The Mind Body Lab
Unsplash: Alina Grubnyak
About the group
The Mind Body Lab is a research group headed by Silje Endresen Reme and Henrik Børsting Jacobsen.
Our focus and passion evolves around the complex interplay between our minds and bodies, and includes both experimental and applied research. Central research topics involve stress and coping, chronic pain, post-surgical pain, pain and cognition, spirituality and health, sick leave and work rehabilitation.
Every year, more than 3000 Norwegian women undergo breast cancer surgery. More than 40% of them will struggle with pain and fatigue years after surgery, regardless of surgical procedure. The primary aim of this study is to test the effectiveness of a psychological pre- and post-operative intervention to prevent chronic post- surgical pain and fatigue in women undergoing breast cancer surgery.
Mindfulness is often integrated in treatment programs for chronic illness. We want to contribute to develop more knowledge of the effect mindfulness has for specific patient groups. An important question is whether living with prolonged fatigue and pain affects bodily sensations and awareness and thus the effect of mental exercises such as mindfulness.
This randomized controlled trial aims to compare the efficacy of two vagal nerve innervation treatments, motivational nondirective resonance breathing and transcutaneous vagus nerve stimulation, on heart rate variability and pain intensity in patients suffering from CWP. This project tests new and potentially effective means of treating a major global and public health concern where prevalence is high, disability is severe, and treatment options are limited.
In 2005 Norwegian psychology students were invited to participate in a survey about religion and psychology. They were asked if and how religious and spiritual topics were addressed in lectures and seminars, as well as their attitudes towards including such topics in the psychology educational program. 93% reported that there was no focus on religion in their studies. 78% agreed that religion should constitute a greater part of their educational program. Most students, 92%, also felt that more knowledge about religion would make students better able to help people with other cultural and religious backgrounds than themself. Now, 15 years later, we replicate the study from 2005, to assess whether or not there are significant changes in the attitudes and experiences of Norwegian psychology students when it comes to religion and psychology.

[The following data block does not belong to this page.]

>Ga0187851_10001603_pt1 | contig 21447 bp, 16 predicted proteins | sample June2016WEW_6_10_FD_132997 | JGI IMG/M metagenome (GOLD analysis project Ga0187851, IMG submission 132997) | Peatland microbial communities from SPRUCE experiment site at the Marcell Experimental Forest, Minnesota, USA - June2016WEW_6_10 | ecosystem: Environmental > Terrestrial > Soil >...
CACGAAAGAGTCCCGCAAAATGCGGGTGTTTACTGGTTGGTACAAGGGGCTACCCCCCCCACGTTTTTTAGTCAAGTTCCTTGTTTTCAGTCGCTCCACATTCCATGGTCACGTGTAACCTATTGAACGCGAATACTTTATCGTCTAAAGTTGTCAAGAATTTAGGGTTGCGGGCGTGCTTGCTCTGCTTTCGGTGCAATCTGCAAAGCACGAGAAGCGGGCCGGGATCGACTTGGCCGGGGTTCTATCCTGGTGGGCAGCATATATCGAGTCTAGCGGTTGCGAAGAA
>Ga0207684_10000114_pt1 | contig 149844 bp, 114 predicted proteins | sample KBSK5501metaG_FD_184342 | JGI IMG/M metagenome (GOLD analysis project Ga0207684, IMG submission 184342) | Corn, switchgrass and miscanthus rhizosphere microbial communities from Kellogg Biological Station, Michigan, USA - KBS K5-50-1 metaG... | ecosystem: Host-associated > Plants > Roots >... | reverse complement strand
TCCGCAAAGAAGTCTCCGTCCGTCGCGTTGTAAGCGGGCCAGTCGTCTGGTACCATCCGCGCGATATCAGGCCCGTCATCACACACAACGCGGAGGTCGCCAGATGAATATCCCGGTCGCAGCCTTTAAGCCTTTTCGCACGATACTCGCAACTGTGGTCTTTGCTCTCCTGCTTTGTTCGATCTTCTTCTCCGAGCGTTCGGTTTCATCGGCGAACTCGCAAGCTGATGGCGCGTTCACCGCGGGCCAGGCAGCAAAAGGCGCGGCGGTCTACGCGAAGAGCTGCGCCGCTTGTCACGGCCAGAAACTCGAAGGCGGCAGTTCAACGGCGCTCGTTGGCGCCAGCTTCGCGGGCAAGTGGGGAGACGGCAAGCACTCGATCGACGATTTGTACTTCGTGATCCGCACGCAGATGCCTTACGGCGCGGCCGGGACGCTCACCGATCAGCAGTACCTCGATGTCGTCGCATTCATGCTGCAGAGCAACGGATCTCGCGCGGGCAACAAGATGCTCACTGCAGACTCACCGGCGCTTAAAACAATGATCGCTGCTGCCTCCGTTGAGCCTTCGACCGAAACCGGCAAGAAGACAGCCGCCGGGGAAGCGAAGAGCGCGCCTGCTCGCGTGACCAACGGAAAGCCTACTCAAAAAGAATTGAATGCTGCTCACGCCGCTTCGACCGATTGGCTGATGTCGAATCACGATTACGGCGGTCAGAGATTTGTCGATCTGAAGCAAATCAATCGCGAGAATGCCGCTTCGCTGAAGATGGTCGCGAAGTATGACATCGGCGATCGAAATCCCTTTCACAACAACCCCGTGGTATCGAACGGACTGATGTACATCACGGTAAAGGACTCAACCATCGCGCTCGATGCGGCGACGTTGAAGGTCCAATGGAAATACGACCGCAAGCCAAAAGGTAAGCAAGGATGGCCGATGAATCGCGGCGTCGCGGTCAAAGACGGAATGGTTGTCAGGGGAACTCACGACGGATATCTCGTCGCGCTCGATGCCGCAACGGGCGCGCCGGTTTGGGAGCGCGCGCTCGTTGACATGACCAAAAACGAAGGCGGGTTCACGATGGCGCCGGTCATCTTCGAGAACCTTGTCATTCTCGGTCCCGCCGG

PTSD is prevalent in patients with chronic pain. However, it is often overlooked in clinical practice. We wanted to see what proportion of the patients in a Norwegian university hospital outpatient pain clinic would report posttraumatic stress symptoms at a level consistent with a PTSD diagnosis when asked. Results showed that one-fifth of patients with chronic pain fulfilled the criteria of a diagnosis of PTSD. This patient group also reported more severe pain and higher levels of disability, psychological distress, pain catastrophizing, and perceived injustice, as well as higher levels of fatigue and sleep difficulties when compared with patients without PTSD.
Patients with chronic pain at the Pain Clinic at Oslo University Hospital Ullevål report significantly higher self-efficacy than the normal population. In this project we want to interview 8 patients at the clinic to gain an understanding of their coping beliefs and why many report surprisingly high levels of self-efficacy.
We cooperate with researchers nationally and internationally. Key partners are Oslo University Hospital, The Norwegian Cancer Society, NORCE Norwegian Research Centre, Sunnaas Hospital, The Karolinska Institute, Örebro University and Ichan School of Medicine, Mount Sinai NYC.